have left the marketplace due to the high costs and risks of litigation and compliance.

Given that reality, would it be wise for a retailer or community to push a discrimination argument on a relatively uncommon issue, knowing that it might create a cascade effect that would end up driving yet another HUD Code chattel (Personal property, home only) lender from the business?

No One Condemned The Practice

While some privately acknowledged that they might have approached this loan differently, without all of the facts of the file in front of them, no one would condemn or seriously question that lender’s decision.

All current “national” or even regional MH lenders today have compliance officers who are tasked with making sure that no discrimination of any type takes place.

Based upon the information available, and given the many outlined variables, it seems reasonable to give the lender in question the benefit of the doubt. ##


Frank Griffin, Daily Business News, MHProNews.

Submitted by Frank Griffin, Daily Business News, MHProNews.

Don Glisson Jr., Triad Financial Services Chairman, Manufactured Home Lending, 2016 Louisville Show Video Interview

January 30th, 2016 Comments off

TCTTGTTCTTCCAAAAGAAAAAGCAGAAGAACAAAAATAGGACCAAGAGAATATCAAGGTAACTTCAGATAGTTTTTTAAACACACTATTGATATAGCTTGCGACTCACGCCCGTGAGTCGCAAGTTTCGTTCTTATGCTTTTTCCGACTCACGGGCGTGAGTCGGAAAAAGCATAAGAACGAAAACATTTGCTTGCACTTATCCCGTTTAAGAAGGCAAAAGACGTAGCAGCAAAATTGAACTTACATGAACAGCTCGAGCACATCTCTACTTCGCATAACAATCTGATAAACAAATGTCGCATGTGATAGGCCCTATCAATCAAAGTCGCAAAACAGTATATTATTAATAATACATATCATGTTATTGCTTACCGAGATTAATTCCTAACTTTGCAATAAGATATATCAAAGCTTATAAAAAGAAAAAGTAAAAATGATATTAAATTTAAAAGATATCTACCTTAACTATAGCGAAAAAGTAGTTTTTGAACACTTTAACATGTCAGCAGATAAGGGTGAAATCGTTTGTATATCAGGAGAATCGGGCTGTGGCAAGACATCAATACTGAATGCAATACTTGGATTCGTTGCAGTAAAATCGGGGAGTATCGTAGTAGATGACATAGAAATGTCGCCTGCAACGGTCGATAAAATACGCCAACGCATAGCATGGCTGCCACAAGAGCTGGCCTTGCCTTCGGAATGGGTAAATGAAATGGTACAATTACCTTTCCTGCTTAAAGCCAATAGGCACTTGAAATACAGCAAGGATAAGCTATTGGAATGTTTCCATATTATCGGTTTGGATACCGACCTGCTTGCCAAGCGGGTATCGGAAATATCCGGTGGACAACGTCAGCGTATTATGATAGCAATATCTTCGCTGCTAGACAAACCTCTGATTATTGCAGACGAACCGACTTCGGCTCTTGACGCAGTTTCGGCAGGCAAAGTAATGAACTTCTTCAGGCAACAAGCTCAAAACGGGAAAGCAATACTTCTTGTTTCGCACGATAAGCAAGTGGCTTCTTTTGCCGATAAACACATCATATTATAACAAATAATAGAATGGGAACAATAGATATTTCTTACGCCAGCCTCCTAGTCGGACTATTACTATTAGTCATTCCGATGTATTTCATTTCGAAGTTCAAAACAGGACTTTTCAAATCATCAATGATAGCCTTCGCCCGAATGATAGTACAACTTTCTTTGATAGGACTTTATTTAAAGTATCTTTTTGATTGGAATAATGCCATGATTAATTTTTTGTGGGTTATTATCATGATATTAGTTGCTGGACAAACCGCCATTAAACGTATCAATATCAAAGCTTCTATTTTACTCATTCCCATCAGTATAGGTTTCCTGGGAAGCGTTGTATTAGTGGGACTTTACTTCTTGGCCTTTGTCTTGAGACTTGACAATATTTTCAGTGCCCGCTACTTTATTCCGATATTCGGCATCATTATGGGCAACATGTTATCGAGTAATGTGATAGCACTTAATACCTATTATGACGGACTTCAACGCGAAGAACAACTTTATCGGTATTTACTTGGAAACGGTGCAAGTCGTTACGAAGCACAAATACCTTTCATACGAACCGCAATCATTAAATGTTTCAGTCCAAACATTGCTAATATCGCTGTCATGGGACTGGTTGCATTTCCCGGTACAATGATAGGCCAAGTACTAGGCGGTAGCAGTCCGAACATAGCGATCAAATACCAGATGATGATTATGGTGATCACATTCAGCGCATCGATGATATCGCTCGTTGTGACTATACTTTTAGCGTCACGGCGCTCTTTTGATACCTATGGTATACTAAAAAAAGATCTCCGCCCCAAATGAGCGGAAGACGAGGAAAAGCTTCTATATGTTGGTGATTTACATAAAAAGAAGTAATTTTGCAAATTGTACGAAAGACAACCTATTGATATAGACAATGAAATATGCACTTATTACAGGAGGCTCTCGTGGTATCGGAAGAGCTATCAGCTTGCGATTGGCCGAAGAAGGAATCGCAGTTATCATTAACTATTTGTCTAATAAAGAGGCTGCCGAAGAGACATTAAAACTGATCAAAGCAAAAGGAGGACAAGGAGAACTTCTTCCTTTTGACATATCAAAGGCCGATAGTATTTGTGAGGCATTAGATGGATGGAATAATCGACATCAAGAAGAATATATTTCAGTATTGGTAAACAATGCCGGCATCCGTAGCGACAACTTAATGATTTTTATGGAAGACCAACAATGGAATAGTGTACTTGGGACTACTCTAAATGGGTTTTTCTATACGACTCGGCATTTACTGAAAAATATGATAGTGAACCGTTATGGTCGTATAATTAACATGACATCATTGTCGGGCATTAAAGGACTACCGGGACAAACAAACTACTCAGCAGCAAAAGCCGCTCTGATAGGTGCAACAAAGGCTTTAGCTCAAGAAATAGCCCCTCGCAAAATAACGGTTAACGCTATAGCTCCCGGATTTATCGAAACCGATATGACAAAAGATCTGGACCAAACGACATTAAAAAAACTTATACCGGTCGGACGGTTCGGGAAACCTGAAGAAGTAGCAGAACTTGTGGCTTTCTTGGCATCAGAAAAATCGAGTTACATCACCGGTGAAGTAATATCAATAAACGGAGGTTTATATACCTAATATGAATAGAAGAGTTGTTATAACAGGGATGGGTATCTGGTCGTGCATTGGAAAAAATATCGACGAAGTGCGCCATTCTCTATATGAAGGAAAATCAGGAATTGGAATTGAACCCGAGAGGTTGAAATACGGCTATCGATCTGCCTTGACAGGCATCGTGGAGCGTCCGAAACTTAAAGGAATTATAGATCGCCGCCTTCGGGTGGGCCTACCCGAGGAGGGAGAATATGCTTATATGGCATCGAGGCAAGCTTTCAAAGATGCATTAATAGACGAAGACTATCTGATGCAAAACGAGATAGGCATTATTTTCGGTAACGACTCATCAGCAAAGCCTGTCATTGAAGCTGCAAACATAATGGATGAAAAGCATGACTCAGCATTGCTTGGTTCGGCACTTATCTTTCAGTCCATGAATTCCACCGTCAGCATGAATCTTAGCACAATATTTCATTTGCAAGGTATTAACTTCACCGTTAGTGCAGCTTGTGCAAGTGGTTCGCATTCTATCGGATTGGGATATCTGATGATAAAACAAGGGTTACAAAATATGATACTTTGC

DonGlissonJrTriadFinancialServicesChairmanCEO-postedDailyBusinessNews-MHProNews-comAs some 1500 attendees know, it was cold outside, but climate controlled inside the 2016 Louisville Manufactured Housing Show.

MHProNews caught up with Don Glisson Jr., Chairman of Triad Financial Services during the show, and found a quiet room to do the exclusive video interview you see below. Triad originates some $400 million in manufactured home loans a year, including loans on privately owned home sites as well as in and for manufactured home land-lease communities.

In this episode of Inside MH Road Show, Don Glisson Jr. shares insights into successful manufactured home lending.

We learned about an increasingly popular program of theirs that is focused on CFPB compliant manufactured home community lending and servicing.

This is one of several new videos and stories that will be featured in the rapidly approaching February 2016 issue of  Don’s interview will also be part of a featured article, one of the many in the February 2016 issue of MHProNews

The new issue may go live as soon as Monday evening, February 1, but the target for the new articles to go live on the home page is by noon on February 2nd. Until then, please enjoy the 16 featured articles now on the home page, or you can learn more at this link. ##

(Image credit: Inside MH Road Show,